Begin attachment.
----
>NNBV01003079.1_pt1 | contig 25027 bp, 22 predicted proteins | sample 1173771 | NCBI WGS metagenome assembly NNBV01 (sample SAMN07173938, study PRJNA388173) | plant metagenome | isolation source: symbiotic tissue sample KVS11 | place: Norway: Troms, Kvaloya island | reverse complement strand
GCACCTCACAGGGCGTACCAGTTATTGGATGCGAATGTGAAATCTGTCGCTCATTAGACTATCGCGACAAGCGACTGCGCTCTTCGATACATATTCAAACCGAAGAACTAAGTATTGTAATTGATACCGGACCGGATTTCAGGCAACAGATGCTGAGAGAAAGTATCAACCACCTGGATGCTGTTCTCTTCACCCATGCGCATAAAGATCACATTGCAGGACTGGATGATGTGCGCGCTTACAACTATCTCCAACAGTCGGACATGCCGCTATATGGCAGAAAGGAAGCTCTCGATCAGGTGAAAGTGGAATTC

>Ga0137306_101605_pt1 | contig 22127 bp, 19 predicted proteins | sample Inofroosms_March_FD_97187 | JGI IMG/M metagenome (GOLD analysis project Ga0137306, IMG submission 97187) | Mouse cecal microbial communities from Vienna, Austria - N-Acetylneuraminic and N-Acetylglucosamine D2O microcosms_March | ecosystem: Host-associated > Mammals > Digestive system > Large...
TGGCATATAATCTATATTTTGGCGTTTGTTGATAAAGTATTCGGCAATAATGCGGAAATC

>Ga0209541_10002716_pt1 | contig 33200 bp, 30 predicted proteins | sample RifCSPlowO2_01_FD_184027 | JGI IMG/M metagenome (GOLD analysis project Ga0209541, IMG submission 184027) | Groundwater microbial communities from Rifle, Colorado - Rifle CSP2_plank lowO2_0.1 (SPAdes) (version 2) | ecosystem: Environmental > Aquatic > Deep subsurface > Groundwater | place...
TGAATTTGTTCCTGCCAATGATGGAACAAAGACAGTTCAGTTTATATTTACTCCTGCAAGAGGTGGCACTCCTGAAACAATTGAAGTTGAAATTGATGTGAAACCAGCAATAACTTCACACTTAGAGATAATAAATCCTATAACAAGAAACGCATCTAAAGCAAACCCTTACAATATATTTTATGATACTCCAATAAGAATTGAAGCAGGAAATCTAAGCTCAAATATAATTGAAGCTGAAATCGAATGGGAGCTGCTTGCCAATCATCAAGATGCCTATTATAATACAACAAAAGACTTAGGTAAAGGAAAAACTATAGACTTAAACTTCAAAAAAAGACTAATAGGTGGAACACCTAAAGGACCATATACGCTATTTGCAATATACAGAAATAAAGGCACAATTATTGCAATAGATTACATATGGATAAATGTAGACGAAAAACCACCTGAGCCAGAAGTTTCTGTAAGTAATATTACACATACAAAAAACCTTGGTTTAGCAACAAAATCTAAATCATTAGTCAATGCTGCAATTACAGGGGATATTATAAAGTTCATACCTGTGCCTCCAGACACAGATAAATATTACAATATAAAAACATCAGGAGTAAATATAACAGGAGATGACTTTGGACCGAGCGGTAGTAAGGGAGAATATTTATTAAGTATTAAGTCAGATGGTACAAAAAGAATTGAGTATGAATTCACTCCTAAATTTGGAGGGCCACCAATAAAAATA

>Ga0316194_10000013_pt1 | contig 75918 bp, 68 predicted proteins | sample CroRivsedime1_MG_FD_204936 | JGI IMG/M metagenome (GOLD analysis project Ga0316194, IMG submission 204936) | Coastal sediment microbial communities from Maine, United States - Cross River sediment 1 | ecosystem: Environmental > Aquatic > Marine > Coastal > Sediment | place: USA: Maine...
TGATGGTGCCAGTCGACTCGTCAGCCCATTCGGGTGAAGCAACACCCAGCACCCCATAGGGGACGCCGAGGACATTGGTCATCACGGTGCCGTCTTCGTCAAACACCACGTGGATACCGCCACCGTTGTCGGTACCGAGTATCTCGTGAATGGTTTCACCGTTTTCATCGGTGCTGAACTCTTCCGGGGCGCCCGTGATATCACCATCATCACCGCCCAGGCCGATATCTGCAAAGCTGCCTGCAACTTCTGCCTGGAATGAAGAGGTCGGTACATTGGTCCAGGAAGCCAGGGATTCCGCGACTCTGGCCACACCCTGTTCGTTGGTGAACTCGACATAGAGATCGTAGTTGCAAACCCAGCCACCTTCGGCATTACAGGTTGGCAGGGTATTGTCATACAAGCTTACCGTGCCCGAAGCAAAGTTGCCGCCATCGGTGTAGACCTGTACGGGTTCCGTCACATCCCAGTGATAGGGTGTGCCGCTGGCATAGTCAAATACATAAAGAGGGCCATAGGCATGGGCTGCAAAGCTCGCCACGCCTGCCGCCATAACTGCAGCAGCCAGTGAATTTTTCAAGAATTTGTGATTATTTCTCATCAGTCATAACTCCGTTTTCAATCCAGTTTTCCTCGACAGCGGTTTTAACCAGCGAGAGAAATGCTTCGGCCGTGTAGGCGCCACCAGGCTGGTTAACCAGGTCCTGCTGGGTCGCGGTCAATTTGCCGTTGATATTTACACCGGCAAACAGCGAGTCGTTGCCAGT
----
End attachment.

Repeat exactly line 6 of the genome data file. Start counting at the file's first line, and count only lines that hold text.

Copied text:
TGAATTTGTTCCTGCCAATGATGGAACAAAGACAGTTCAGTTTATATTTACTCCTGCAAGAGGTGGCACTCCTGAAACAATTGAAGTTGAAATTGATGTGAAACCAGCAATAACTTCACACTTAGAGATAATAAATCCTATAACAAGAAACGCATCTAAAGCAAACCCTTACAATATATTTTATGATACTCCAATAAGAATTGAAGCAGGAAATCTAAGCTCAAATATAATTGAAGCTGAAATCGAATGGGAGCTGCTTGCCAATCATCAAGATGCCTATTATAATACAACAAAAGACTTAGGTAAAGGAAAAACTATAGACTTAAACTTCAAAAAAAGACTAATAGGTGGAACACCTAAAGGACCATATACGCTATTTGCAATATACAGAAATAAAGGCACAATTATTGCAATAGATTACATATGGATAAATGTAGACGAAAAACCACCTGAGCCAGAAGTTTCTGTAAGTAATATTACACATACAAAAAACCTTGGTTTAGCAACAAAATCTAAATCATTAGTCAATGCTGCAATTACAGGGGATATTATAAAGTTCATACCTGTGCCTCCAGACACAGATAAATATTACAATATAAAAACATCAGGAGTAAATATAACAGGAGATGACTTTGGACCGAGCGGTAGTAAGGGAGAATATTTATTAAGTATTAAGTCAGATGGTACAAAAAGAATTGAGTATGAATTCACTCCTAAATTTGGAGGGCCACCAATAAAAATA